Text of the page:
â˘ The Bank of England has agreed to give emergency financial support to the Northern Rock, one of the UK's largest mortgage lenders. (BBC)
Goldman's Global Alpha hedge fund declined 22.7% last month, the worst month in the fund's 12-year historyâŚâAugust was a difficult month for the overall markets, but even more difficult for a surprising number of hedge funds. Some funds that use a âquantitative,â or âquant,â strategy of using models to set strategies and computers to carry them out got clobbered when many of the funds wound up having to sell similar investments at the same time, driving prices downâŚGlobal Alpha's dismal record this year is especially startling because it is a âmulti-strategy fundâ and can engage in an array of strategies. In theory this should give it the flexibility to adapt to volatile and difficult markets and avoid problems arising from any single strategy. But over the past year practically everything Global Alpha touched went wrong.â (WSJ)
Key Reports Due (WSJ):
8:30a.m. August Import Prices. Expected: +0.1%. Previous: +1.5%.
8:30a.m. August Retail & Food Sales. Expected: +0.4%. Previous: +0.3%.
8:30a.m. August Retail & Food Sales, Ex-Autos. Expected: +0.3%. Previous: +0.4%.
8:30a.m. 2Q Current Account Balance. Expected: -190B. Previous: -$192.6B.
9:15a.m. August Industrial Production. Expected: +0.3%. Previous: +0.3%.
9:15a.m. August Capacity Utilization. Expected: 82.1%. Previous: 81.9.
10:00a.m. July Business Inventories. Expected: +0.3%. Previous: +0.4%.
10:00a.m. Mid-Sep Reuters/U Of Mich Sentiment Index. Previous: 83.4.
âThe provision of large liquidity facilities panalises those financial institutions that sat out the dance, encourages hear behavior and increases the intensity of future crises.â
Mervyn King, Bank of England governor
FX Trading â Bookends?
In case you live you havenât read a paper or watched TV for the last two daysâoil spiked to over $80 per barrel. Yikes! And why do we care? A few reasons: 1) We own cars and they ainât hybrids; 2) the crude - $ connection makes a lot of sense; and 3) Crude at $80 may sow the seeds of its own price destruction, as it dents global growth, which by the way may already be getting dinged by the ongoing credit crunch. The same crunch that claimed a new victim in the UKâNorthern Rock; itâs one of the countryâs largest mortgage lenders (Can you say: UK housing bust!).
Anyway, back to crude and the lowly buck. Below is a weekly chart comparing crude and the US$ Index inverted so you can see how it moves with crude i.e. the blue line going up is the US$ index inverted and it really means the dollar is going down as crude, the black line, rises):
Explanations abound, some that make sense to us:
1) Crude suppliers need to price their oil higher because the dollar is falling in value
2) Because the dollar is falling in value, crude oil suppliers are quickly exchanging their large stash of dollar earnings i.e. crude is priced in $âs on the world market (mostly), into other currencies.
HmmmâŚis it the chicken or the egg? It sounds like a bit of the old vicious circle reasoning going on here.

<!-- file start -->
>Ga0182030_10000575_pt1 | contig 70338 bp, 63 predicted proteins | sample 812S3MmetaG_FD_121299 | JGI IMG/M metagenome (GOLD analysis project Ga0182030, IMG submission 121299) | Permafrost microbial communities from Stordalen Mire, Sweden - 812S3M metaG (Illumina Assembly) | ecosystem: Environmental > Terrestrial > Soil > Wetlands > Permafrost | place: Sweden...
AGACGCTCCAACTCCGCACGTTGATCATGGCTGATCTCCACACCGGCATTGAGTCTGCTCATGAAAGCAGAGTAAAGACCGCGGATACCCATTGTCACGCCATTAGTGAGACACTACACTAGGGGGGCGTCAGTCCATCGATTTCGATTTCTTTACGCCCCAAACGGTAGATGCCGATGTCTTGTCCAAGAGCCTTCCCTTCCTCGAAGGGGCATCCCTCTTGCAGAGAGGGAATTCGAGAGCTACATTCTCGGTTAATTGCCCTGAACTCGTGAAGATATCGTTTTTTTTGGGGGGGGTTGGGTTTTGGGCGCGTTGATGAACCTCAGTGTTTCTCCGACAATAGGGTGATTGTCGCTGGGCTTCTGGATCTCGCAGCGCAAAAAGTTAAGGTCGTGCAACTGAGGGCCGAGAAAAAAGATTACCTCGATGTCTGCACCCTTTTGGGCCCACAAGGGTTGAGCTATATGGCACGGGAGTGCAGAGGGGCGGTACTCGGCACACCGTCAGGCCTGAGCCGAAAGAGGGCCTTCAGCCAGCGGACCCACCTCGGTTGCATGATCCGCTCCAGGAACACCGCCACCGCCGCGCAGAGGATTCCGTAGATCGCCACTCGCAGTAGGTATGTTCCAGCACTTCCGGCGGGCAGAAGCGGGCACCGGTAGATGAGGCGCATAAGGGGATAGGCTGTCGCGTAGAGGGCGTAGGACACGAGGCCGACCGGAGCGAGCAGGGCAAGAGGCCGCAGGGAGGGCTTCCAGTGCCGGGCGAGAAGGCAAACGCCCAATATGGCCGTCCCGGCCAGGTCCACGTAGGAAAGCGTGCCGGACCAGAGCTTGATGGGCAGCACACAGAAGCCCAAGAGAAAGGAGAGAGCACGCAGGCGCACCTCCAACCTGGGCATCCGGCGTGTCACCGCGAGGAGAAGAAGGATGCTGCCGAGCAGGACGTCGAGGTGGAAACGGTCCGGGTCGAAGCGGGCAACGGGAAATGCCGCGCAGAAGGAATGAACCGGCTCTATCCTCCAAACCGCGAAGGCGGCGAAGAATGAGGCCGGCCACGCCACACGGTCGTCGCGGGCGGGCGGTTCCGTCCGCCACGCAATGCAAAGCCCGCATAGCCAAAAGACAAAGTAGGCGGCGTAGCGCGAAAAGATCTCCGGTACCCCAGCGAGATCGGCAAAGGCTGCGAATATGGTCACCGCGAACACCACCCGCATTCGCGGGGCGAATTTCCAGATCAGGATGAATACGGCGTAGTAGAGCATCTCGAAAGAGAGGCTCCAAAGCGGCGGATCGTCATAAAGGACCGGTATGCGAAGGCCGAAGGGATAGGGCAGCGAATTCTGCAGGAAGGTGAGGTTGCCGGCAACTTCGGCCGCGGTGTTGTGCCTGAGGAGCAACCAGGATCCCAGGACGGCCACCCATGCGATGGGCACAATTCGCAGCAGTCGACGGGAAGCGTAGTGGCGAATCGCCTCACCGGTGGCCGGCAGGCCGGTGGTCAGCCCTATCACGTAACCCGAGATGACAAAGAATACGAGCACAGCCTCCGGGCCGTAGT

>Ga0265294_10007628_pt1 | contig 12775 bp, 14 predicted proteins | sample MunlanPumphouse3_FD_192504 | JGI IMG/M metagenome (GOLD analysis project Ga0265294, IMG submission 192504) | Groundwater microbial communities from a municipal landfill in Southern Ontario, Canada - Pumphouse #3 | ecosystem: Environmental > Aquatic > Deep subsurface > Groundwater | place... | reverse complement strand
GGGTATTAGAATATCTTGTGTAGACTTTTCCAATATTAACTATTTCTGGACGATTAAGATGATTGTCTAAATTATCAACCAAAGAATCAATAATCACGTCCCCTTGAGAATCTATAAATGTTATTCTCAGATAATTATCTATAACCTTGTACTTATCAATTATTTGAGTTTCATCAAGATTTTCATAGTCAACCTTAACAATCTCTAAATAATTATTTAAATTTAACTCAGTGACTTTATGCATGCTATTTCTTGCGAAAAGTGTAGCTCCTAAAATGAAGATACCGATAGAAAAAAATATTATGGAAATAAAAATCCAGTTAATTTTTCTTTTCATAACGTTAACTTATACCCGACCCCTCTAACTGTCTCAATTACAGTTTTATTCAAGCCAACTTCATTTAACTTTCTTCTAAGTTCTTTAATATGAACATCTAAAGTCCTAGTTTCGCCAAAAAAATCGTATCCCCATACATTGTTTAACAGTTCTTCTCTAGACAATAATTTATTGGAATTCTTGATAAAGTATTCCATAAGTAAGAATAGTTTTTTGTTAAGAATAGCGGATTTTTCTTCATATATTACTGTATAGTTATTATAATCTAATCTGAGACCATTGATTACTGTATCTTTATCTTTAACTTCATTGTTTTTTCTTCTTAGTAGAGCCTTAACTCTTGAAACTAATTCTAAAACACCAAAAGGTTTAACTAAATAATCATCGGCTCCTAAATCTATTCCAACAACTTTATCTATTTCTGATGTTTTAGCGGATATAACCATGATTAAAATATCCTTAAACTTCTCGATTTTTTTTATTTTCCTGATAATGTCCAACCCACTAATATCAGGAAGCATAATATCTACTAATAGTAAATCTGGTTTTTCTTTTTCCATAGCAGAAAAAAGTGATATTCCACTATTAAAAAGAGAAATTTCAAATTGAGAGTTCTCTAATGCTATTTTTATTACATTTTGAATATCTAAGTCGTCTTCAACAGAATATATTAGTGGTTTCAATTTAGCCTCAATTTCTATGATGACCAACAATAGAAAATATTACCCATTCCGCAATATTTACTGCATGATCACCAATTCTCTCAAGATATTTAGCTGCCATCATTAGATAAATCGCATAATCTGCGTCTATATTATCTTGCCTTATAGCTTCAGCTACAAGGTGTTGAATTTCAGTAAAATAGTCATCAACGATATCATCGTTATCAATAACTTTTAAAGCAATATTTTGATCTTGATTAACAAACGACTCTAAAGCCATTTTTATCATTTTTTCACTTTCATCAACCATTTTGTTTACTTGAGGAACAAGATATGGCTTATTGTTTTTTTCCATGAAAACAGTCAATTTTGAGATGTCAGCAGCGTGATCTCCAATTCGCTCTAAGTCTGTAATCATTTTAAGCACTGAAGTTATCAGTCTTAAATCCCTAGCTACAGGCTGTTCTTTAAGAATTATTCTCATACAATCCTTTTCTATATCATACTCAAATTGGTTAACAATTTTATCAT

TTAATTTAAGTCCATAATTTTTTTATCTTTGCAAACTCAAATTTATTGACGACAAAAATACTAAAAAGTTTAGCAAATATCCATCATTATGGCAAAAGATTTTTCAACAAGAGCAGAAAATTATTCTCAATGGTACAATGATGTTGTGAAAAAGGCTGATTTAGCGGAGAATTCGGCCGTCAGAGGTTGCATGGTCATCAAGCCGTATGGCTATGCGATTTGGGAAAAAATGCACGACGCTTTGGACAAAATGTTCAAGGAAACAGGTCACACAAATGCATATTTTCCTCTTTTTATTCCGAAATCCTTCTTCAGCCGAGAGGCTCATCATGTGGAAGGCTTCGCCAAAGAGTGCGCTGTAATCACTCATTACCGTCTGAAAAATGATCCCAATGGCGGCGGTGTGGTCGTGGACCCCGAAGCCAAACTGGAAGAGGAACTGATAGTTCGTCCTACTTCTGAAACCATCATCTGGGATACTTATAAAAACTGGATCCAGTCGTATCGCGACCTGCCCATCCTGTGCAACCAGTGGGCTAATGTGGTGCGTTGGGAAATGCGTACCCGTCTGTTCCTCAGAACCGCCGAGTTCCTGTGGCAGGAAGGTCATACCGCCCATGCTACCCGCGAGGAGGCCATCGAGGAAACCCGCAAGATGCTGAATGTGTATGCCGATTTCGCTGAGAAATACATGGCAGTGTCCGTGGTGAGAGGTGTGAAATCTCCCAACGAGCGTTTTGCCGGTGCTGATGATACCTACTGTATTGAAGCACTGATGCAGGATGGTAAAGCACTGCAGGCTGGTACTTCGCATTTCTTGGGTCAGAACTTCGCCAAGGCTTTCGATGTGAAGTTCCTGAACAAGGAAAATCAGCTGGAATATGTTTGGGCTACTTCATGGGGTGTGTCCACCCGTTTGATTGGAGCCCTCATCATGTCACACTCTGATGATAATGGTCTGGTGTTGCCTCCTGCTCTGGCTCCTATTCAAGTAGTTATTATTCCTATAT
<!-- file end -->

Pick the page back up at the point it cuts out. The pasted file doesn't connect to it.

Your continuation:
Although we know little about the dynamics of oil, we suspect the price has something to do with global demand. So, an oil price at $80 likely means global demand is still briskâor was brisk. And this idea of brisk global demand (or continued incredible high energy input per unit output in China) goes to the heart of the global decoupling theme i.e. all is right in the world except for the US so therefore dump dollars as fast as you can. The US is no longer the big dog on the block; itâs sneezing and the world is immune. So, buy oil, sell dollars, buy China, donât worry about stocks with global exposure and sleep tight.
Maybe! But as they say, maybe not!
We have always believed, and continue to believe, the subprime problem is global. And global in the sense that derivatives contagion threatens housing in Europe, especially in the UK, Spain, and Italy. Evidence is growing. UK housing prices are slipping. And a key mortgage lender, Northern Rock, is in trouble. Spain needs more bodies to fill its housing stock, and Italy, basking in the glow of bond yields it shouldnât possess thanks to the euro, and well...you get the point.
If we couple this with the fact that the ECB has pumped more money into the system than the US Fed (suggesting the banking system there is seizing more than in the US) and we add on the resignation of Japanese Prime Minister Shinzo Abe, it could mean the engines of decoupling arenât revving up as expected.
[Engines of decoupling: Euro-zone, UK, Japan, and China]
China is still blowing and going. But as much as everyone loves China, itâs no Atlas. A little more pollution, higher pig prices, a couple thousand more riots, and the realization that its companies are running on wafer thin margins and a lot of that is financial engineering thanks to the stock marketâŚand violaâsleeping tight at night is no longer as easy as it used to be. Those dreams of decoupling could turn nightmarish fast.
Going out on a very thin reed, but here we go: Maybe a bell is ringing for the dollar. It peaked on Fed Chairman Alan Greenspanâs emergency Fed funds rate of 1% back in 2000. This is the rate that ushered in the credit binge weâve witnessed for the last five years. And now, Mr. G is back. This time for the book tour, or shall we say the magical revisionist history tour. How perfect would that be if Mr. Gâs last hurrah was a bookend on the dollar bear market!
Have a great weekend. And an FYI if you are attending the Forex Expo in Vegas this weekend, I will be there as guest of the Philadelphia Stock Exchangeâplease stop by and say hello. You canât miss me; Iâm the one who appears permanently sleep deprived.
A slew of data out in the US today, so stay tuned.
Take care and enjoy your weekend.
Black Swan Capital